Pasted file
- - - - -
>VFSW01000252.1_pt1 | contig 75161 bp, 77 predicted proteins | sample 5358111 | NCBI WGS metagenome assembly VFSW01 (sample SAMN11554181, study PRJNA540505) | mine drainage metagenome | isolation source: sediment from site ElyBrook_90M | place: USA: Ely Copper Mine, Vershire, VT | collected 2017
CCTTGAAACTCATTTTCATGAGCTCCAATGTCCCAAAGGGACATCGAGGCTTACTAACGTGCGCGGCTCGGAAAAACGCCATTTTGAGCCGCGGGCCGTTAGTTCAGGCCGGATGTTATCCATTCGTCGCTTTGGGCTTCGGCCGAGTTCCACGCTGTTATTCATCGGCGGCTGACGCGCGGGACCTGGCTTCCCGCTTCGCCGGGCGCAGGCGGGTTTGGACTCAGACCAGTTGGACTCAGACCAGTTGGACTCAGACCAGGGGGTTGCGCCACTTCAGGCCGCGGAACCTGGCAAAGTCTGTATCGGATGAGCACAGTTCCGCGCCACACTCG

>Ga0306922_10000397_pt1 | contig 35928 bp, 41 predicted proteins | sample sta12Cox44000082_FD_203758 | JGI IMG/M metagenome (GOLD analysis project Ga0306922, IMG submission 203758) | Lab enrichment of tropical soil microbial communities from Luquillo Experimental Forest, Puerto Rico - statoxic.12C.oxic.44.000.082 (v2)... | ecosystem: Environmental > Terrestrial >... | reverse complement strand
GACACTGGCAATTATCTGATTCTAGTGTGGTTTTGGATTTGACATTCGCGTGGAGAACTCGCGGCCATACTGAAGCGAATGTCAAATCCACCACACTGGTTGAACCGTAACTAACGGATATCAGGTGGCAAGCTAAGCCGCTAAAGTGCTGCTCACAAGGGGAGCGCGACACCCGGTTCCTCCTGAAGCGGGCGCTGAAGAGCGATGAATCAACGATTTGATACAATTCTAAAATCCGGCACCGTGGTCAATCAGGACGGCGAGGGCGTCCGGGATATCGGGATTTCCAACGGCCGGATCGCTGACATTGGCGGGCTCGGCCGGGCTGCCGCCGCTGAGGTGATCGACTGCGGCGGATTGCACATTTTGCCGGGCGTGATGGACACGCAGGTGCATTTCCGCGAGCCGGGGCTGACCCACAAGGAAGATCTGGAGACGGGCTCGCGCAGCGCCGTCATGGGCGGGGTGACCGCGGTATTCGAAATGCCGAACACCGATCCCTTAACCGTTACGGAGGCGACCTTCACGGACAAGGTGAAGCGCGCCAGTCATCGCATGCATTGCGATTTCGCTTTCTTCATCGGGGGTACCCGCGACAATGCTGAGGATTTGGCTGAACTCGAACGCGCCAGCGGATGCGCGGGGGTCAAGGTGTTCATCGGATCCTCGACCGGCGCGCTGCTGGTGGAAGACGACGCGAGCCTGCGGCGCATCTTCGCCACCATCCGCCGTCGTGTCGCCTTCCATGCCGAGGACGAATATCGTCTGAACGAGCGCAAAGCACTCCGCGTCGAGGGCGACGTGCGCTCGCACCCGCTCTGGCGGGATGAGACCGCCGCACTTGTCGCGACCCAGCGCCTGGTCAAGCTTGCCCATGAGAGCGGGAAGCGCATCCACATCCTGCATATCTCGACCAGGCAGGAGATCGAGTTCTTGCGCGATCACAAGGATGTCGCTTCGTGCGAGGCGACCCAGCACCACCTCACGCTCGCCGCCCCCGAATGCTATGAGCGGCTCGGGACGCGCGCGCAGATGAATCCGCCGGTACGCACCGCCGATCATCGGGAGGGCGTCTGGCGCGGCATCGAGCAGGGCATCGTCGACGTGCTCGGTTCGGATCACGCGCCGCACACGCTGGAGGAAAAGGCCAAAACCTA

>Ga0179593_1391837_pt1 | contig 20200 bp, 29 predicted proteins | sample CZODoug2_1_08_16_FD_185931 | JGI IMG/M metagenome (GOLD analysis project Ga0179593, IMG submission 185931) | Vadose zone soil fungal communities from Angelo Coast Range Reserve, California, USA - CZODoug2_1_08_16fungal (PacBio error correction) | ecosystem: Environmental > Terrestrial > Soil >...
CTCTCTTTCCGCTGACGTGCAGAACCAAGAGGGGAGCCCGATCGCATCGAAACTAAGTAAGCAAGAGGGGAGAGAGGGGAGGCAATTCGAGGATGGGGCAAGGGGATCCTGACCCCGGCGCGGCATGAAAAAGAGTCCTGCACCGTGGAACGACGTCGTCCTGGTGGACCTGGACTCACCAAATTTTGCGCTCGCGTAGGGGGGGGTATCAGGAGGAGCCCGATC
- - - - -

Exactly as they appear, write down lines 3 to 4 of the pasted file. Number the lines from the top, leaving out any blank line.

>Ga0306922_10000397_pt1 | contig 35928 bp, 41 predicted proteins | sample sta12Cox44000082_FD_203758 | JGI IMG/M metagenome (GOLD analysis project Ga0306922, IMG submission 203758) | Lab enrichment of tropical soil microbial communities from Luquillo Experimental Forest, Puerto Rico - statoxic.12C.oxic.44.000.082 (v2)... | ecosystem: Environmental > Terrestrial >... | reverse complement strand
GACACTGGCAATTATCTGATTCTAGTGTGGTTTTGGATTTGACATTCGCGTGGAGAACTCGCGGCCATACTGAAGCGAATGTCAAATCCACCACACTGGTTGAACCGTAACTAACGGATATCAGGTGGCAAGCTAAGCCGCTAAAGTGCTGCTCACAAGGGGAGCGCGACACCCGGTTCCTCCTGAAGCGGGCGCTGAAGAGCGATGAATCAACGATTTGATACAATTCTAAAATCCGGCACCGTGGTCAATCAGGACGGCGAGGGCGTCCGGGATATCGGGATTTCCAACGGCCGGATCGCTGACATTGGCGGGCTCGGCCGGGCTGCCGCCGCTGAGGTGATCGACTGCGGCGGATTGCACATTTTGCCGGGCGTGATGGACACGCAGGTGCATTTCCGCGAGCCGGGGCTGACCCACAAGGAAGATCTGGAGACGGGCTCGCGCAGCGCCGTCATGGGCGGGGTGACCGCGGTATTCGAAATGCCGAACACCGATCCCTTAACCGTTACGGAGGCGACCTTCACGGACAAGGTGAAGCGCGCCAGTCATCGCATGCATTGCGATTTCGCTTTCTTCATCGGGGGTACCCGCGACAATGCTGAGGATTTGGCTGAACTCGAACGCGCCAGCGGATGCGCGGGGGTCAAGGTGTTCATCGGATCCTCGACCGGCGCGCTGCTGGTGGAAGACGACGCGAGCCTGCGGCGCATCTTCGCCACCATCCGCCGTCGTGTCGCCTTCCATGCCGAGGACGAATATCGTCTGAACGAGCGCAAAGCACTCCGCGTCGAGGGCGACGTGCGCTCGCACCCGCTCTGGCGGGATGAGACCGCCGCACTTGTCGCGACCCAGCGCCTGGTCAAGCTTGCCCATGAGAGCGGGAAGCGCATCCACATCCTGCATATCTCGACCAGGCAGGAGATCGAGTTCTTGCGCGATCACAAGGATGTCGCTTCGTGCGAGGCGACCCAGCACCACCTCACGCTCGCCGCCCCCGAATGCTATGAGCGGCTCGGGACGCGCGCGCAGATGAATCCGCCGGTACGCACCGCCGATCATCGGGAGGGCGTCTGGCGCGGCATCGAGCAGGGCATCGTCGACGTGCTCGGTTCGGATCACGCGCCGCACACGCTGGAGGAAAAGGCCAAAACCTA